Head park ranger Chris Stark has mixed feelings about the planting. He'd prefer to plant native varieties, such as the white pine.

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Year-Round School
5:40 pm
Wed April 23, 2014

Northern Michigan School District Could Switch To Year-Round Calendar

Credit Baldwin Community Schools

Summer vacation would be cut in half for students in Baldwin under a proposal for year-round school. Other breaks would be longer, however, amounting to the same number of school days in a year.

Baldwin Community Schools could make the switch next fall.

Superintendent Stiles Simmons says kids forget too much over the summer, especially math.

“That’s what we found here in Baldwin,” he says. “Our students are losing well over a month of knowledge and skills in the area of math due to the summer vacation.”

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Around Michigan & State Government
5:37 pm
Wed April 23, 2014

Lester Graham's upcoming documentary, "Growing up in Poverty and Pollution"

Brianna Allgood gets a checkup on her asthma.

Children growing up in poverty face huge challenges. One challenge that might not come to the top of the mind, though, is pollution.

As part of Michigan Radio's State of Opportunity project, reporter Lester Graham spent the past three months exploring the problem.

His documentary, "Growing up in Poverty and Pollution," will air tomorrow at 3 p.m. on Michigan Radio.

Lester joined us today to talk about his project.

*Listen to the audio above.

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Historic Preservation
4:33 pm
Wed April 23, 2014

Deal Nixes New Hotel On Mackinac Island

This walkway between the Arnold dock and Main Street will not be overshadowed by a new hotel under a deal signed this week.
Credit Peter Payette

The view of Mackinac Island’s oldest ferry terminal has been protected. Island officials worked out a compromise this week with a developer who wanted to build a new hotel in front of the Arnold Transit dock. It looks like a victory for supporters of new historic protections on Mackinac Island.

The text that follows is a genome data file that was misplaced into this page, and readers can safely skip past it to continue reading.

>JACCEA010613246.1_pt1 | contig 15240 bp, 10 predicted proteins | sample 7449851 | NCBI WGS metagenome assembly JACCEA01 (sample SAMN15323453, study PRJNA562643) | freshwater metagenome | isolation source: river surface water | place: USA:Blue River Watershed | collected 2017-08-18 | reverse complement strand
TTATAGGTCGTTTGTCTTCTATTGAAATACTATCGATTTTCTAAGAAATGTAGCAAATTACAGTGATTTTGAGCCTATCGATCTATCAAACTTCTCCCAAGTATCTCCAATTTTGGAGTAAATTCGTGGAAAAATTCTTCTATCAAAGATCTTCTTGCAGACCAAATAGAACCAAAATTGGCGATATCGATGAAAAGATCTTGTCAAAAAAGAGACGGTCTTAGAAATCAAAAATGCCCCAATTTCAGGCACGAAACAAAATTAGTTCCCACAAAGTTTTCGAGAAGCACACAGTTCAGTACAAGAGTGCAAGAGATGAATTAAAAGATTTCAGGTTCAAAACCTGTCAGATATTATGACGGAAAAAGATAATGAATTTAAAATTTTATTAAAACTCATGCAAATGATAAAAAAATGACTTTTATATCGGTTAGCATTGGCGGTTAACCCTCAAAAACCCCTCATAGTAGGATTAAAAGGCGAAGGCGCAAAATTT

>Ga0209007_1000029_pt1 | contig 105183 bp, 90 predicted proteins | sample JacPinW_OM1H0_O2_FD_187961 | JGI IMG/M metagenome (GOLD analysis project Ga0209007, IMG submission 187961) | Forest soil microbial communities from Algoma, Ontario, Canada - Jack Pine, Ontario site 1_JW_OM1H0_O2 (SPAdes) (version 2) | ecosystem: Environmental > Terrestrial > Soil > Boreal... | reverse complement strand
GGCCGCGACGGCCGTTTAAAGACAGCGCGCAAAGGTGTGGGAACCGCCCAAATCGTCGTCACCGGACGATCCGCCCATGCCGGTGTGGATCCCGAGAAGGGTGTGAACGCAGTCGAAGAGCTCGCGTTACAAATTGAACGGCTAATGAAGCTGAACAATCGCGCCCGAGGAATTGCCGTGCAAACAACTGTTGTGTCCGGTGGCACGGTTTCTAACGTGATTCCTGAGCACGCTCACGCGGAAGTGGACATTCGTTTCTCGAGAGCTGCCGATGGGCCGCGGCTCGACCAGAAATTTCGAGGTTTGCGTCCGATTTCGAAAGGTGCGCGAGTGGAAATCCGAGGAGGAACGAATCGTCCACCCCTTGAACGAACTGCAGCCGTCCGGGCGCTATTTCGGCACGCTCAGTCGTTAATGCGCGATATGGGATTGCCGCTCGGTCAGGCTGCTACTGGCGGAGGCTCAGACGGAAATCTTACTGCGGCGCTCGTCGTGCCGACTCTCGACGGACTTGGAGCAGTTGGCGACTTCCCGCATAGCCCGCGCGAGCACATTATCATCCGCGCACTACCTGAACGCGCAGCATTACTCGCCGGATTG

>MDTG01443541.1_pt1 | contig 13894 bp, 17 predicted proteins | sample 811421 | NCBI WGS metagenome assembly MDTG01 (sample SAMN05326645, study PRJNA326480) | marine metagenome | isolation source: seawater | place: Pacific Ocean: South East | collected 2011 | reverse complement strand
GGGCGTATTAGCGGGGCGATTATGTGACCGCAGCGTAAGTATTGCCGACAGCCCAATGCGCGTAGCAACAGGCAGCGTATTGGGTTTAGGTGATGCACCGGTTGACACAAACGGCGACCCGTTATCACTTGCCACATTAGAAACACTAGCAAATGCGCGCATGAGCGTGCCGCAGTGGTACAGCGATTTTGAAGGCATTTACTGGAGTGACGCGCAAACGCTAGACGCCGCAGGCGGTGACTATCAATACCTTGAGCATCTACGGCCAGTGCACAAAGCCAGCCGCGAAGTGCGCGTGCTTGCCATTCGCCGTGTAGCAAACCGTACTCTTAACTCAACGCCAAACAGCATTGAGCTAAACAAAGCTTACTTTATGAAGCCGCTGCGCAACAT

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Affirmative Action
5:23 am
Wed April 23, 2014

Supreme Court Upholds Michigan's Affirmative Action Ban

Originally published on Wed April 23, 2014 8:02 am

Steve Inskeep talks to Lee Bollinger, a former president at the University of Michigan, about Tuesday's ruling. Bollinger was president during two earlier landmark affirmative action cases.

Stateside
4:17 pm
Tue April 22, 2014

What can Finnish moths tell us about climate change?

Mark Hunter

Today marks the 44th anniversary of Earth Day. Many consider April 22, 1970 to be the birth of the modern environmental movement.

At that time, Earth Day organizers had an advantage: The environmental problems were highly visible, tangible problems that people came up against in their daily lives, such as toxic effluent from factories spilled into streams and rivers. Kids couldn't swim in lakes and rivers because they were too polluted.  Parks and highways were strewn with trash and air pollution made people sick.

You could draw a direct connection between these problems and the need for environmental action to improve the quality of life for everyone.

Many of today's biggest environmental concerns seem more abstract even though they are perhaps even more threatening than the burning river in Cleveland. Global warming is one example.

That's why a study by our next guest caught our eye. He found that what is happening to moths in Finnish Lapland suggests that we're underestimating the impacts of climate change because much of the harm is hidden from view.

Mark Hunter is a professor of ecology and evolutionary biology at the University of Michigan, and he joined us today.

Listen to the full interview above.